ANTHONY HICKS (Pacific Lutheran University)
Anthony caught the vision of training at a young age and even set up a BFS Clinic at his high school. Just recently he helped his team win a National Championship at Pacific Lutheran University.
By Greg Shepard
Published: Summer 2000
Anthony Hicks is an eleven. Out of several thousand BFS Clinics done around the world, he is the only high school student to set one up by himself. When Anthony was a junior at Tumwater High School in the state of Washington, his highly successful football coach, Sid Otten, said, “If you want a BFS Clinic so bad, you call them up and set it up.” Undeterred, Anthony called us to set up a date. However, he learned that you needed a $500.00 reservation fee. This was a stumbling block. Coach Otten put the responsibility all on Anthony. He got with his older brother who was a college student. They discussed the challenge. These two brothers came from a single mom family and money was extremely tight. They put the reservation fee on a credit card with hopes Tumwater athletes would pay to attend. Through Anthony’s leadership, the BFS Clinic was a huge success. Anthony Power Cleaned 300 and Dead Lifted 600 for me at the clinic. Coach Otten said, “I needed this. I am on fire again.” We both marveled at Anthony’s determination to be successful.
Anthony started lifting in the 7th grade but really hit it hard by his 9th grade year. “My brother had a friend, Craig Osborn,” said Anthony. “He would pick me up whether I wanted to go to the gym or not. My older brother Jamie is my biggest mentor ever. He got Craig to pick me up. Craig was six years older but I just tried to lift what he could.” Anthony’s best bench in high school was 440 and he squatted 635 with a vertical jump of 32 and an electronic 40 time of 4.62 seconds.
Anthony played baseball in his first three years at Tumwater and then switched to track where he threw the shot 54-5 and ran the 100 meters in 11.0 seconds. He also formed a powerlifting team. “We had five guys,” remembered Anthony. “We had fun at meets and even won the state meet with just the five of us. We did everything on our own.” Anthony maintained a 3.3 GPA and was also active in school theater.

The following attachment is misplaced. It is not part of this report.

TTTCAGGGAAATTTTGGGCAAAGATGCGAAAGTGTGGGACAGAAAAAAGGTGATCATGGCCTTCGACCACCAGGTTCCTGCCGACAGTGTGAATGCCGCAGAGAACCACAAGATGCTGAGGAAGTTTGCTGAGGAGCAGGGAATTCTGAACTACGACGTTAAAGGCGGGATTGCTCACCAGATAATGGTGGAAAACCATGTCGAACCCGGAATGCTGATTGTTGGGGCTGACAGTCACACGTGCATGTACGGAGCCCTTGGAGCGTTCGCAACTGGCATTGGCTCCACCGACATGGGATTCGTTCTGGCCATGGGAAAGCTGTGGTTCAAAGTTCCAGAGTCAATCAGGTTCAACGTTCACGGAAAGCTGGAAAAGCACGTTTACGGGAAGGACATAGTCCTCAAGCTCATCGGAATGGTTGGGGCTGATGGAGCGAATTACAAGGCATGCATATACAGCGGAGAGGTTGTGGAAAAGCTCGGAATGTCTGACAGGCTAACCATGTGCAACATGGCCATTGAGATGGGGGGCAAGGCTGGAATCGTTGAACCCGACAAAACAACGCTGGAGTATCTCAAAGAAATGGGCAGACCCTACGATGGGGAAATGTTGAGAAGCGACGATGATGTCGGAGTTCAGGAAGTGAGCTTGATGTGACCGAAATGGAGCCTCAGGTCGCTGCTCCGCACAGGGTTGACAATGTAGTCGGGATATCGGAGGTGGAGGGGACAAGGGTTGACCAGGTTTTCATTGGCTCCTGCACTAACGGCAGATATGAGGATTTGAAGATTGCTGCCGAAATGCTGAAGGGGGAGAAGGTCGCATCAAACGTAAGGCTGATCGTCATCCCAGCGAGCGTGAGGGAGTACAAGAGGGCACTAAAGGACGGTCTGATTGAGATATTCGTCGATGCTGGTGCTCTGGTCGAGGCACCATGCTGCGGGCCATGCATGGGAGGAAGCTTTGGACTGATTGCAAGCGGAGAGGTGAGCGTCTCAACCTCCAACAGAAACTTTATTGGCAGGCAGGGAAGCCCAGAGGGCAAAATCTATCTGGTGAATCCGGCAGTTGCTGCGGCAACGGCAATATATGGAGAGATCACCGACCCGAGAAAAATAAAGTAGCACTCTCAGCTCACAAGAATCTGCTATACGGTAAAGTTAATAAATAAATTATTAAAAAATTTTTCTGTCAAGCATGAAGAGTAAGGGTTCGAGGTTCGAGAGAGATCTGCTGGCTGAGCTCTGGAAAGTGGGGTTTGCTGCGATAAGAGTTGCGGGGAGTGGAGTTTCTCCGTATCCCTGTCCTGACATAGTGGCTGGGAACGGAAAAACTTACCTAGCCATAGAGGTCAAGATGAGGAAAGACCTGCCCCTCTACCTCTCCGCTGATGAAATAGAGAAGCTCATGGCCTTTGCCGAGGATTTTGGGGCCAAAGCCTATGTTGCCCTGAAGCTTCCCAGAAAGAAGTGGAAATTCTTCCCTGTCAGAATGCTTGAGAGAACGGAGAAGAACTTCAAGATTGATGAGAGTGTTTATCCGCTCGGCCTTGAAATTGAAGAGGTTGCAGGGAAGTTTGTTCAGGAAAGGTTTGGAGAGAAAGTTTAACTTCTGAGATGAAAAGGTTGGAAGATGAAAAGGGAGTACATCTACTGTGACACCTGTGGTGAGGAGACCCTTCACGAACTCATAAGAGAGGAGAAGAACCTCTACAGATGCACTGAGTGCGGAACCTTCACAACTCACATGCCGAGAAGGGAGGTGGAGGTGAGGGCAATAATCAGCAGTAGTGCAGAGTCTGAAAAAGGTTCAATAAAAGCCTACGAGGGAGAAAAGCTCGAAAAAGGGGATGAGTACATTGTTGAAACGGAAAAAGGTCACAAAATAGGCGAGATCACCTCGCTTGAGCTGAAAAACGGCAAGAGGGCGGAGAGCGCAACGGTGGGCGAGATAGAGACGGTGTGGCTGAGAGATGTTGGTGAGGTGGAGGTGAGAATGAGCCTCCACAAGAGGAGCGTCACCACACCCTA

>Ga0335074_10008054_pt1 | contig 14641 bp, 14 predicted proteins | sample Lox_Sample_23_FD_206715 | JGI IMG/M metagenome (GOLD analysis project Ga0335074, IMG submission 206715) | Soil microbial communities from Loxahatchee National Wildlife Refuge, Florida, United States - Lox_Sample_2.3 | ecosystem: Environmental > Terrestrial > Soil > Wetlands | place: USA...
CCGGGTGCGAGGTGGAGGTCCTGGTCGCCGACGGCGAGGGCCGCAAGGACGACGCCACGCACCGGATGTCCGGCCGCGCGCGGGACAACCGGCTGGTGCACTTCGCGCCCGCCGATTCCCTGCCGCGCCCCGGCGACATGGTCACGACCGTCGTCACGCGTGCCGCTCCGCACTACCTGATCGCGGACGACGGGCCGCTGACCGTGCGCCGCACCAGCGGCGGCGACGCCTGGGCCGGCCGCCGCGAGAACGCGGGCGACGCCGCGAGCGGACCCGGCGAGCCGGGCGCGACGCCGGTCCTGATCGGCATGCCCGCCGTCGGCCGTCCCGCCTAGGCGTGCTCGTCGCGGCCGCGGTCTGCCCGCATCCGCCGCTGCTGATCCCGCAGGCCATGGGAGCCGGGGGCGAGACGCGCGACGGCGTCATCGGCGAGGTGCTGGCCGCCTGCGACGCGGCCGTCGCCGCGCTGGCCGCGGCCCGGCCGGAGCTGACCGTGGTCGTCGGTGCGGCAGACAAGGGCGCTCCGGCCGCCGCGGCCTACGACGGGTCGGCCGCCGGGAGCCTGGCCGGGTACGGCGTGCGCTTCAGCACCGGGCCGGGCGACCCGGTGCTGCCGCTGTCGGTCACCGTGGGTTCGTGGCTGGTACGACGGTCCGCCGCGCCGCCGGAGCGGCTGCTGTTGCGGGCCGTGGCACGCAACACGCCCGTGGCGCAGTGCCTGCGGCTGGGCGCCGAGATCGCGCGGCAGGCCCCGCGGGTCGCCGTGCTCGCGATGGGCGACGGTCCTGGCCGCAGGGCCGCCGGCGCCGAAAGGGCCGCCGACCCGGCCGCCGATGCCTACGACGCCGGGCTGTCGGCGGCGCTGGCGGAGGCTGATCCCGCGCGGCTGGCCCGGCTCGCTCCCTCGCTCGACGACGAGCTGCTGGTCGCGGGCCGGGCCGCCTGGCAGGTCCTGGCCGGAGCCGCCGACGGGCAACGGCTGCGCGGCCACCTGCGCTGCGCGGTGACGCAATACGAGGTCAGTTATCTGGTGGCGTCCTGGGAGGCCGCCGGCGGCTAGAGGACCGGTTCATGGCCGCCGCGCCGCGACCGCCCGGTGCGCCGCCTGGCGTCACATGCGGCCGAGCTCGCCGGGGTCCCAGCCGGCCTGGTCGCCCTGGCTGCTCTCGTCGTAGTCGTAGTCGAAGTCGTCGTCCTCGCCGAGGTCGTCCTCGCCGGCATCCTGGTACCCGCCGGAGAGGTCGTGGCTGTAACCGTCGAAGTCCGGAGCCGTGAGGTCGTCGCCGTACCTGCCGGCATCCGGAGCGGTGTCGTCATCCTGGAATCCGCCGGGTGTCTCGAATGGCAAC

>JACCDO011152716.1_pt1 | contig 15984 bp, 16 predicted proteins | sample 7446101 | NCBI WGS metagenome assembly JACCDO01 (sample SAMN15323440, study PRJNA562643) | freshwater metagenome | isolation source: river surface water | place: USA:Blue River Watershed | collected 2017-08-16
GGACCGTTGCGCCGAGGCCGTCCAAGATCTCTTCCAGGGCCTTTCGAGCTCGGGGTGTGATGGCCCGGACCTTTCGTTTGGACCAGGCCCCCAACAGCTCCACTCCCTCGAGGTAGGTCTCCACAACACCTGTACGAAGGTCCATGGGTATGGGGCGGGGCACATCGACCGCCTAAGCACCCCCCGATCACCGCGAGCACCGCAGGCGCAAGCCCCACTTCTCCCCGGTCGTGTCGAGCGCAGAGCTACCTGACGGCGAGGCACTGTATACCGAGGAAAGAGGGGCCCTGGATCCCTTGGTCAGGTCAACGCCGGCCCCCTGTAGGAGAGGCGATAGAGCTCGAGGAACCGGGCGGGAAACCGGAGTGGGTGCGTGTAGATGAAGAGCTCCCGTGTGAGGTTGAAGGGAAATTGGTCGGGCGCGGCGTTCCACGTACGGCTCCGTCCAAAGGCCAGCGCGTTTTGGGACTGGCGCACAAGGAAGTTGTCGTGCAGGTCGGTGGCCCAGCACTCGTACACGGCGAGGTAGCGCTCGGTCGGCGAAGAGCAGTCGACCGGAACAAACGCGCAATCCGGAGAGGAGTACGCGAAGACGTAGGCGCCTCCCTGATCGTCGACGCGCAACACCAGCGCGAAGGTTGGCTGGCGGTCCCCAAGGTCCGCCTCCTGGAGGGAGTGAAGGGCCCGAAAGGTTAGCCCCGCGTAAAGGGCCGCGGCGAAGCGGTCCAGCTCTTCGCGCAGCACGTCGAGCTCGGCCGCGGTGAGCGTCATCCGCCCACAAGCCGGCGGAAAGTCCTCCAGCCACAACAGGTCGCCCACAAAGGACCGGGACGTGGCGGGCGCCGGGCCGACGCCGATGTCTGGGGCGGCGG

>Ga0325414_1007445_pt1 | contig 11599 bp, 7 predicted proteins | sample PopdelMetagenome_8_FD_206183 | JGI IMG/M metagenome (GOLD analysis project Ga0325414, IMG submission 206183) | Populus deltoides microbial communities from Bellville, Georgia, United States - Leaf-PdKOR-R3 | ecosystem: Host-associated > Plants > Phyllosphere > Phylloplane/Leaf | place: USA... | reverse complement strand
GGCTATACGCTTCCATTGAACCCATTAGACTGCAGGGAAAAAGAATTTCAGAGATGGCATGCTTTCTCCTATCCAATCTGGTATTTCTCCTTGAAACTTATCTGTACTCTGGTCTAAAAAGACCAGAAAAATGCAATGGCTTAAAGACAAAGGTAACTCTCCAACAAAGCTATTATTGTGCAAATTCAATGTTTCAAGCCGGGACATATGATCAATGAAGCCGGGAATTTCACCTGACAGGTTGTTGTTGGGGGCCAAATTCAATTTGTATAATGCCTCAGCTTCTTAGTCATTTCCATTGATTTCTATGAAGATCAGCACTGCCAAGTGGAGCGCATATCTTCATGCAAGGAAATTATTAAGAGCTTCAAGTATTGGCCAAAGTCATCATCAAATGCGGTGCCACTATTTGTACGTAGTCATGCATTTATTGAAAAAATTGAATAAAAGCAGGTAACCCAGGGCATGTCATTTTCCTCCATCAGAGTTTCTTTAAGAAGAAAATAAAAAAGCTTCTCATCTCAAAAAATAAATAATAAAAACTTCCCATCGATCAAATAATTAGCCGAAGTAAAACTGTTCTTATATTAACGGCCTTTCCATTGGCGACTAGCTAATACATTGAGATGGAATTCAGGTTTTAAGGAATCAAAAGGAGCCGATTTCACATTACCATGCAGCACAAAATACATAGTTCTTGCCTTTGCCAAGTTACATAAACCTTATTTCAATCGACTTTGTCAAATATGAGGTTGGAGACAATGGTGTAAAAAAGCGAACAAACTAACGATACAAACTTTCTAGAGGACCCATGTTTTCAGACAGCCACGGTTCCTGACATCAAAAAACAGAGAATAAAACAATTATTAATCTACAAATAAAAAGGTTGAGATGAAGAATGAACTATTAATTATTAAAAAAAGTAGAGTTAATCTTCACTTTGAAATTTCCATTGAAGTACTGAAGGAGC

“I’d have parties in high school at my property,” said Anthony, “but I never drank. People would tell me that they wished they could be like me with a drink in their hand. As captains at Tumwater, we had a pact that we wouldn’t drink. I also never chewed, smoked or did drugs.”
Anthony and team had a great year. Anthony was a first team BFS Football All-American and listed by Northwest Nugget as one of the top 100 football players on the West Coast. He also earned numerous all-league and all-area honors at running back, including league MVP honors. Anthony chose to accept a scholarship to play at the University of Washington. Things started out well as a Huskie as he was named most inspirational freshman. However, after his sophomore year, Anthony made a momentous decision. For a variety of reasons, Anthony did not like the business aspect of Division I football. You see, he had this unique idea that football should be fun. Pacific Lutheran University with Frosty Westering was a perfect match. Anthony transferred and never looked back. “I would never change what I did,” said Anthony with conviction. “I learned so much from experiencing both Division I and Division III football.” As things turned out, it was a great decision.
Pacific Lutheran University was founded in 1890 and has a current enrollment of approximately 3600 students from many denominations. It is located 40 miles south of Seattle in suburban Tacoma. Its founders, Scandinavian pioneers studied the charge of Martin Luther who was a principal leader in the Protestant Reformation in the 16th century. Luther exhorted, “We must spare no diligence, time, or cost in educating our children, that they might serve God and the world.” From the very beginning their mission was clear.